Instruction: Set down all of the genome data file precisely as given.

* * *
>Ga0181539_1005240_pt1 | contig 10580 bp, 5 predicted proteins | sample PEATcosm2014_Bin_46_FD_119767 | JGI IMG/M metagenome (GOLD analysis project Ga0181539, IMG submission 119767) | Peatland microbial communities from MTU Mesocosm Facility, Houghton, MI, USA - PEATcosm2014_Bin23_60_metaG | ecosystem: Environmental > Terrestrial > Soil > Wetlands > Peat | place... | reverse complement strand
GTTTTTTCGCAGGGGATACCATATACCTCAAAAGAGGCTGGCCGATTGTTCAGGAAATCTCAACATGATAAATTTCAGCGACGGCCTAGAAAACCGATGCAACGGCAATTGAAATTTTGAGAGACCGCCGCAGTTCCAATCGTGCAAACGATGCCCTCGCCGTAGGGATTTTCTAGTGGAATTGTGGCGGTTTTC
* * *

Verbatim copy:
>Ga0181539_1005240_pt1 | contig 10580 bp, 5 predicted proteins | sample PEATcosm2014_Bin_46_FD_119767 | JGI IMG/M metagenome (GOLD analysis project Ga0181539, IMG submission 119767) | Peatland microbial communities from MTU Mesocosm Facility, Houghton, MI, USA - PEATcosm2014_Bin23_60_metaG | ecosystem: Environmental > Terrestrial > Soil > Wetlands > Peat | place... | reverse complement strand
GTTTTTTCGCAGGGGATACCATATACCTCAAAAGAGGCTGGCCGATTGTTCAGGAAATCTCAACATGATAAATTTCAGCGACGGCCTAGAAAACCGATGCAACGGCAATTGAAATTTTGAGAGACCGCCGCAGTTCCAATCGTGCAAACGATGCCCTCGCCGTAGGGATTTTCTAGTGGAATTGTGGCGGTTTTC